The shelf life of seeds

Are you familiar with the shelf life of seeds? This is an excellent time to go through your old seed packets and toss any that are too old. Some vegetable seeds last a long time while others have a very short shelf life. Using older seeds can dramatically reduce germination rates, which can get your garden off to a slow start.

Last night, I went through all of my old seeds in preparation for placing seed orders. I don’t like being wasteful so probably hold onto some seed packets for longer than I should but sometimes you’ve just got to be ruthless!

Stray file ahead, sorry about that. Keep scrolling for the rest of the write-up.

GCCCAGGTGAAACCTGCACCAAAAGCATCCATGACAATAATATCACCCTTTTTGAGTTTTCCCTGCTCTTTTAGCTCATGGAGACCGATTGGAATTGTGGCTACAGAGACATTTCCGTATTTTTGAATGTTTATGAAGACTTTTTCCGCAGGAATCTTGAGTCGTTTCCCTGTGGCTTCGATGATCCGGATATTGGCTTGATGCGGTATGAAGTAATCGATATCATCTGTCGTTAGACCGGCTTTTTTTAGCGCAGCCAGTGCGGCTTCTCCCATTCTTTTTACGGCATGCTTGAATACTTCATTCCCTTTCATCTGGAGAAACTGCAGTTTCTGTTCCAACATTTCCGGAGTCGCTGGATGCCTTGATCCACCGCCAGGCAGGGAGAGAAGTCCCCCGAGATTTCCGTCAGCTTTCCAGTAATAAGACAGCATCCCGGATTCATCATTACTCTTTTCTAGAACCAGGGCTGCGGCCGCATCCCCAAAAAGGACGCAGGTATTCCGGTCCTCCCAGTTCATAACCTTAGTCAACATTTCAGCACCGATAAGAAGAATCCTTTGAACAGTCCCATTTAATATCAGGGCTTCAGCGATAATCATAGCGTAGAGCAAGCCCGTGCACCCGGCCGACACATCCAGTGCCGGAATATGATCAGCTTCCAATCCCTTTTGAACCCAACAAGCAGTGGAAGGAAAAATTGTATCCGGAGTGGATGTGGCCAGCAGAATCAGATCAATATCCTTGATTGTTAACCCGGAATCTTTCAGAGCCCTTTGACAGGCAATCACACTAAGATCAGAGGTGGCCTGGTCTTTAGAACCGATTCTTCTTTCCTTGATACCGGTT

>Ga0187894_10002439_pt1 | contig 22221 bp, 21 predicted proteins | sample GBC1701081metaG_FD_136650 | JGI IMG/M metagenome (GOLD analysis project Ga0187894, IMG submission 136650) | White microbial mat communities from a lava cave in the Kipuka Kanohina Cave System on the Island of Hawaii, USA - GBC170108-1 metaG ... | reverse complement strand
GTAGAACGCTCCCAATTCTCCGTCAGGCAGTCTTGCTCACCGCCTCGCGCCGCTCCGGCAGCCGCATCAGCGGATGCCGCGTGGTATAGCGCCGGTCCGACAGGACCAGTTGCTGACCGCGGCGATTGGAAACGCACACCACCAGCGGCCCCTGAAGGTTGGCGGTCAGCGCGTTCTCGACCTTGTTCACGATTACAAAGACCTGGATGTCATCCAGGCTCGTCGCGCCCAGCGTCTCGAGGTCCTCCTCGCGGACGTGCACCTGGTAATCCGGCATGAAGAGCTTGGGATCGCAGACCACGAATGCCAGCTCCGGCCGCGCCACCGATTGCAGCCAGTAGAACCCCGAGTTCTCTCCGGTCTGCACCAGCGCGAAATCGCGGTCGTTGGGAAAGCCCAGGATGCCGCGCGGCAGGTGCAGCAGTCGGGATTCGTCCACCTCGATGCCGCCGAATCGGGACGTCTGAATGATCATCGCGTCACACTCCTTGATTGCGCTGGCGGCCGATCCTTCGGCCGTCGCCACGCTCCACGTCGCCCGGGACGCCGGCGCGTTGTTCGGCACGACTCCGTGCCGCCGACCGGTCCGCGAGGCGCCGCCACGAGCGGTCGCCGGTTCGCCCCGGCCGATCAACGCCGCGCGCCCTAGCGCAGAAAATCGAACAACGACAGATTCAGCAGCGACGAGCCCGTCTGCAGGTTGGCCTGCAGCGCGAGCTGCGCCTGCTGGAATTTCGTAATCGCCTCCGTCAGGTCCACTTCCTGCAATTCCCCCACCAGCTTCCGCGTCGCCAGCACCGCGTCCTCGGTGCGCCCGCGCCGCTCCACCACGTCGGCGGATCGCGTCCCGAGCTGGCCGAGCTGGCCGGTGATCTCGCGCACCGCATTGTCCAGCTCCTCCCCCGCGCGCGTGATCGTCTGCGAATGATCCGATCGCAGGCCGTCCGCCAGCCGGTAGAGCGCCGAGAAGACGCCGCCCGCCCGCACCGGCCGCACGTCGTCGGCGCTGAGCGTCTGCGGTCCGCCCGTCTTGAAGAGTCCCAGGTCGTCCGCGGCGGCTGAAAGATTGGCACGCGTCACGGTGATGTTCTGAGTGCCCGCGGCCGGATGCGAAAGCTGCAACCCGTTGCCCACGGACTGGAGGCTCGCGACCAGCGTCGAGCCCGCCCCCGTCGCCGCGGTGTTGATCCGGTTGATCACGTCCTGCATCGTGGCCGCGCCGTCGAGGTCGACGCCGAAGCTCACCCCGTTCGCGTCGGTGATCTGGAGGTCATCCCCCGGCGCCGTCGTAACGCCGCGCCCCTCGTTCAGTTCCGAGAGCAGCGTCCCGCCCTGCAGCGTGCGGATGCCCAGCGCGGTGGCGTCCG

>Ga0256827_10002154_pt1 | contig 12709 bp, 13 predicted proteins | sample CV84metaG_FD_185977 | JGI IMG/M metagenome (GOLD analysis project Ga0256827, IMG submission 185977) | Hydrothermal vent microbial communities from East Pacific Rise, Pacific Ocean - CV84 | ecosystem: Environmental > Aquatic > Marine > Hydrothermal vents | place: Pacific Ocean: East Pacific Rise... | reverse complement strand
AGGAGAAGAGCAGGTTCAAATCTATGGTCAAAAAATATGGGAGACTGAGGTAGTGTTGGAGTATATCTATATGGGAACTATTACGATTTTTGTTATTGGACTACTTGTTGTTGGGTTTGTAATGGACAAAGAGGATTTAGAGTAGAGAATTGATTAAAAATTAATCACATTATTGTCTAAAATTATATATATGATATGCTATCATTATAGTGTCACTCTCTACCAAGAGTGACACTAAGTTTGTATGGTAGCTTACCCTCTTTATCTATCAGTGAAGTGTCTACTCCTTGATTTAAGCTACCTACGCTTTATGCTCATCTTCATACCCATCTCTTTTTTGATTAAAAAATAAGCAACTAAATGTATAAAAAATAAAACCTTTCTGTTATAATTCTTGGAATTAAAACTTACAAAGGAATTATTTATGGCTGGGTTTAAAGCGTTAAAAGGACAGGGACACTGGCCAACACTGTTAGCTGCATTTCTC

Here is a chart on the viability, in years, of the most commonly grown veggie seeds:

Bean – 3

Beet – 4

Broccoli – 3

Brussels sprouts – 4

Cabbage – 4

Carrot – 3

Cauliflower – 4

Chinese cabbage – 3

Collards – 5

Corn, Sweet – 2

Cucumber – 5

Eggplant – 4

Kohlrabi – 3

Leek – 2

Lettuce – 6

Muskmelon – 5

Onion – 1

Parsnip – 1

Pea — 3

Pepper – 2

Pumpkin – 4

Radish – 5

Squash – 4

Tomato – 4

Turnip – 4

Watermelon – 4

As you can see, lettuce, radishes, crops in the cabbage family, and the cucurbits (melons, squash and pumpkins) win the prize for longevity. As you can see, corn, leek, parsnip and onion seeds should be replaced annually or at least every other year.

Another option is to plant the older seeds more thickly and then thin out the excess plants after a couple of weeks.